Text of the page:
Beware Free Electronic Waste Collection Events 'For the Environment'
Activists Voice Concern over 1-800-GOT-JUNK? April 19 Event
BAN Press Release
15 April 2008 (Seattle, Washington) – In anticipation of a national electronic waste collection event next Saturday, the Basel Action Network (BAN), a global toxic-trade watchdog organization, warned consumers today not to be fooled by electronic recyclers or recycling events calling themselves "responsible" and "good for the environment". While many consumers and event organizers are well intentioned, more often than not, the toxic e-waste ends up being exported by so-called "recyclers" to developing countries. According to BAN, between 50-80 percent of all electronic waste delivered to recyclers in North America does not get recycled at all in Canada or the US, but is quickly placed on a container ship bound for Asia or Africa for alleged reuse or recycling. There it is most often dumped or processed with primitive, dirty recycling technologies that threaten workers health and the environment. Due to the Basel Convention, in international treaty which is now ratified by 170 countries, such trade from the US is illegal, but the US, being the only developed country failing to ratify the treaty, leaves open a door to illegal waste traffic. Further, many so-called recyclers often fail to take steps to wipe the data from the hard-drives leaving one's private data available to be read by anyone.
||A typical "free" e-waste
"The e-waste road to hellish recycling activities in developing countries is paved with good intentions," said Jim Puckett, coordinator of BAN. "But don't be duped by claims of 'recycling', 'responsibility' and keeping toxic wastes out of our landfills. Global dumping in the name of these things is the norm leading to damage and disease to human health and the environment and leaves consumers vulnerable to identity theft, fraud, or blackmail."
BAN feels compelled to raise the alarm this week in anticipation of a massive North American free e-waste collection event sponsored by the 1-800-GOT-JUNK? disposal franchise company. The e-waste event is scheduled to take place on April 19th in about 60* cities in the US and Canada with the slogan "One earth, one day, rid your junk the right way". BAN contacted 1-800-GOT-JUNK? several weeks ago after they observed that exporting recyclers were listed as companies to be used for handling the collected waste. BAN then warned the company that their event, which was telling the public it could do things the right way and protect the earth, would likely have the opposite effect. BAN offered to work with 1-800-GOT-JUNK? to identify responsible recyclers for their program, but the company declined the offer. Next BAN urged the company to only use recyclers that agreed in writing to not export any of the hazardous materials for any reason, otherwise it was likely that they would be contributing to illegal trade and poor waste management. According to all information now provided to BAN by the 1-800-GOT-JUNK? representative in charge of the event, the company has again declined to do this. Rather they have asked for a statement ensuring "no export for improper disposal". However, as every irresponsible recycler can claim they do not export for "disposal" but rather for purported recycling or reuse, the gesture is meaningless. In any case, activities in other countries are impossible to verify and exports for either disposal or recycling still violate the laws of importing countries. To make matters worse, 1-800-GOT-JUNK? also removed the "recycling company" names from their website after BAN made its concerns known, thus making it more difficult for the public to determine in advance whether the company is responsible or not.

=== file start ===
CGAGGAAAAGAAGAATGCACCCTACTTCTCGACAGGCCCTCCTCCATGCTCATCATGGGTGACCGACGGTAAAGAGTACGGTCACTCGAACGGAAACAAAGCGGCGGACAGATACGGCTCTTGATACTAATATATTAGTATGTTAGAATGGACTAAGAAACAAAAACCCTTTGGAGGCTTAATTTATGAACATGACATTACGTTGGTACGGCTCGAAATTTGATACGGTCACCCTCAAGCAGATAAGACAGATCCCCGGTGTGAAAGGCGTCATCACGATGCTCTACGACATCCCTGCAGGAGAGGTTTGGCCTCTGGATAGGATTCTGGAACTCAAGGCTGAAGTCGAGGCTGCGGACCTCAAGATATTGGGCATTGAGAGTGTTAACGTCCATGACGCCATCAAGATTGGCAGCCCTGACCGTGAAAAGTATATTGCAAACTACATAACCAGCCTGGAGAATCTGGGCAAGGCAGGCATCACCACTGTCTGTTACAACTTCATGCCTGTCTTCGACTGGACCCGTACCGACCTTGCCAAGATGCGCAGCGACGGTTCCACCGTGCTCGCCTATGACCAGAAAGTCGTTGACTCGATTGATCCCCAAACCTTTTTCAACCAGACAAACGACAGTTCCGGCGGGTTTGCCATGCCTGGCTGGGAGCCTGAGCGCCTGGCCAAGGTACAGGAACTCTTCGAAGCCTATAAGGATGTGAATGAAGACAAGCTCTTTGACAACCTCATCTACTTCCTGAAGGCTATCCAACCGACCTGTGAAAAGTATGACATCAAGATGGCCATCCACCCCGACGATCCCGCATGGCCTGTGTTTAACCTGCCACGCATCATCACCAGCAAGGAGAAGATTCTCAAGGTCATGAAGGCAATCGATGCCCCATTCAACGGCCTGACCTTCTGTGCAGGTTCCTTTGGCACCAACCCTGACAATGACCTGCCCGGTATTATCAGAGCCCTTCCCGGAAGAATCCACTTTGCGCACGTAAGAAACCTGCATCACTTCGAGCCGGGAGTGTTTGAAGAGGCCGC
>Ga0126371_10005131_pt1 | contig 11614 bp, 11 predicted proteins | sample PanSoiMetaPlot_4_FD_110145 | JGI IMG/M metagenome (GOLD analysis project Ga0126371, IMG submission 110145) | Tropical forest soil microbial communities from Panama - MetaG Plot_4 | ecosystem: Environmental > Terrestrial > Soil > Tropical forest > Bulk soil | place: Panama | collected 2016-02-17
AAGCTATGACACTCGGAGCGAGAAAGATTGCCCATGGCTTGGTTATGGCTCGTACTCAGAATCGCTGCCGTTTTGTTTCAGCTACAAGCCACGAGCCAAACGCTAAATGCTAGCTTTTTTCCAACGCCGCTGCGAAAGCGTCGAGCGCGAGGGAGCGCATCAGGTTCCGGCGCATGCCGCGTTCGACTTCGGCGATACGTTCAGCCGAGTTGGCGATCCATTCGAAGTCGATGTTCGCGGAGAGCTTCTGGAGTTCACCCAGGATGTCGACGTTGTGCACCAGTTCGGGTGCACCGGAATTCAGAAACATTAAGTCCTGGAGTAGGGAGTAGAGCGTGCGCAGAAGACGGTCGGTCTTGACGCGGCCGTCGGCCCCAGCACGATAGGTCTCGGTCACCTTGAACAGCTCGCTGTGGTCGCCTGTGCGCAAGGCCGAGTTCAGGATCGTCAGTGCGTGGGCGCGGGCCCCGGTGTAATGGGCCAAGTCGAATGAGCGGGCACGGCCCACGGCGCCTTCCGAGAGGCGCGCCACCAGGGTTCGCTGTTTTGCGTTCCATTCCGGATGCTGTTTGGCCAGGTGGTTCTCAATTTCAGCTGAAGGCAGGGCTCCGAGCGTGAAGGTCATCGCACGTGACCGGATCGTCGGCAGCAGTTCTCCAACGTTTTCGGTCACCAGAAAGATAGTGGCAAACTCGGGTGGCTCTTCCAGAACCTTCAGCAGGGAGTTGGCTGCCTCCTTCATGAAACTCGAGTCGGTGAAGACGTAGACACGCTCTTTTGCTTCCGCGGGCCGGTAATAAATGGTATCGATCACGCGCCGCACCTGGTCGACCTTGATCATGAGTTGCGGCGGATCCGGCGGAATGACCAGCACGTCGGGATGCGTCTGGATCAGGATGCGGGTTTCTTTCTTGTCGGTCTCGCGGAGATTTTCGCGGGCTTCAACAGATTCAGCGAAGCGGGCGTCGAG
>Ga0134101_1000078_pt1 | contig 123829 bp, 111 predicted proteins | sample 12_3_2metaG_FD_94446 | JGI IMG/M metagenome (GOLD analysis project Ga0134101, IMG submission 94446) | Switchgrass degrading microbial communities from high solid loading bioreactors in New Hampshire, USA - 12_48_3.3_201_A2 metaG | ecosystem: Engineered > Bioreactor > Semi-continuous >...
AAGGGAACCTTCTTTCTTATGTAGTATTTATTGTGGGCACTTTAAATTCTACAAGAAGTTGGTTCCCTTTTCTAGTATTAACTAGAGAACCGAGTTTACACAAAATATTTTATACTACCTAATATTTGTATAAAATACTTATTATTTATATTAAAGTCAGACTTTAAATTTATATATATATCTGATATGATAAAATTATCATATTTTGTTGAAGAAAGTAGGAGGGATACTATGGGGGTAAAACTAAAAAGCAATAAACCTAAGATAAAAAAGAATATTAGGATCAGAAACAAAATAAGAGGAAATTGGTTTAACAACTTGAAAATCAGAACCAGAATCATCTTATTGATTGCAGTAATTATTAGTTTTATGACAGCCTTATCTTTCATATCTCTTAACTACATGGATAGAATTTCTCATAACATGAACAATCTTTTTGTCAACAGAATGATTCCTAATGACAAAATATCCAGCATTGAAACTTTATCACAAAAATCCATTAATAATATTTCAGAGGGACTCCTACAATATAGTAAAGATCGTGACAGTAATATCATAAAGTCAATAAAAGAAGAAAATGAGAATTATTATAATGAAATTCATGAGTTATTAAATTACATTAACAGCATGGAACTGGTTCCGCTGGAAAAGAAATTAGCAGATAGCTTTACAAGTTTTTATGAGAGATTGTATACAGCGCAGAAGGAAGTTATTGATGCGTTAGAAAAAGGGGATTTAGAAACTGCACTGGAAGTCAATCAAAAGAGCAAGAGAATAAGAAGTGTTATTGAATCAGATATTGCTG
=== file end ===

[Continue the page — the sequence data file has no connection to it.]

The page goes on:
"We are very disappointed that a company purporting to create a waste collection event for the earth is in no position to assure the public that their old computers and private data will not simply get dumped in developing countries," said Sarah Westervelt, BAN's E-waste project coordinator. "This lack of proper due diligence, based as it is on inadequate statements, is highly likely to result in an "earth day" event that will allow a significant quantity of toxic e-waste from 60 US and Canadian cities to be illegally traded to backyard recycling operations in Africa or Asia."
To help distinguish between exporters and globally responsible recyclers, BAN and the Electronics TakeBack Coalition created the e-Stewards Initiative – a program identifying North America’s most responsible e-waste recyclers that have agreed to adhere to strict criteria created by the non-profit environmental groups. The criteria require that no hazardous electronics equipment will be exported to developing countries or be processed by captive prison labor, and that none of it will end up in landfills or incinerators. These responsible recyclers can be found at: www.e-Stewards.org. Consumers are urged to beware "greenwashing" recycling events and avoid any programs that do not provide full transparency, fail to guarantee against export of hazardous materials, or fail to provide full data security.
For more information contact:
Sarah Westervelt at BAN in Seattle: 1.206.652.5555, or firstname.lastname@example.org.
Jim Puckett at BAN in Seattle 1.206.354.0391, email@example.com.
For photographs of electronic wastes dumped in Africa and China: http://www.ban.org/photogallery/index.html
For a list of responsible recyclers (e-Stewards): www.e-Stewards.org
* List of Cities involved in 1-800-GOT-JUNK? Event – See: http://www.1800gotjunk.com/earthday/
LA Metro (Hollywood)
Salt Lake City
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